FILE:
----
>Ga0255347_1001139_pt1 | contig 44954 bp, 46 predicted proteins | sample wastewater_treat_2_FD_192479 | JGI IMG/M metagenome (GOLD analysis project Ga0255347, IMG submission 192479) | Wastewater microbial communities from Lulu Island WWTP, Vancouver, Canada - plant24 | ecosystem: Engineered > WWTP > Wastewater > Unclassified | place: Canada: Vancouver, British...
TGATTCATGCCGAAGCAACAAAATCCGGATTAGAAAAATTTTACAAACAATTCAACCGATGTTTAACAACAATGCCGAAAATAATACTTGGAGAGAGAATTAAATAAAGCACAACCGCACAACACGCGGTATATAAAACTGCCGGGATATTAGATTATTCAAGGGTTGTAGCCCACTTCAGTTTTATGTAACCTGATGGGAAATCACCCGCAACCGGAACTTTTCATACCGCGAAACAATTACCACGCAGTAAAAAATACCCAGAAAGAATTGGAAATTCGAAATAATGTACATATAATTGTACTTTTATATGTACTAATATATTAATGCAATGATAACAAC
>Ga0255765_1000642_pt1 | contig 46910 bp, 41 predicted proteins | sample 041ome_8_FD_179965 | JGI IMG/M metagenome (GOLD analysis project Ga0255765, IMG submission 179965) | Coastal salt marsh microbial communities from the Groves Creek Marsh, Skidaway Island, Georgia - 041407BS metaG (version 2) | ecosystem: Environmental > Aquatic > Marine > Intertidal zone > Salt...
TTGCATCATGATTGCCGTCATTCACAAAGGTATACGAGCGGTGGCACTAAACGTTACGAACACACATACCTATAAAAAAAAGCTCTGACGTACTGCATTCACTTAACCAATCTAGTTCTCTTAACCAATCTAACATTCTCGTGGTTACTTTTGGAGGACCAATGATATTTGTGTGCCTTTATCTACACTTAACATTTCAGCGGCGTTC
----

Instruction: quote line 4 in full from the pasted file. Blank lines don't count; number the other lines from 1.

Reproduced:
TTGCATCATGATTGCCGTCATTCACAAAGGTATACGAGCGGTGGCACTAAACGTTACGAACACACATACCTATAAAAAAAAGCTCTGACGTACTGCATTCACTTAACCAATCTAGTTCTCTTAACCAATCTAACATTCTCGTGGTTACTTTTGGAGGACCAATGATATTTGTGTGCCTTTATCTACACTTAACATTTCAGCGGCGTTC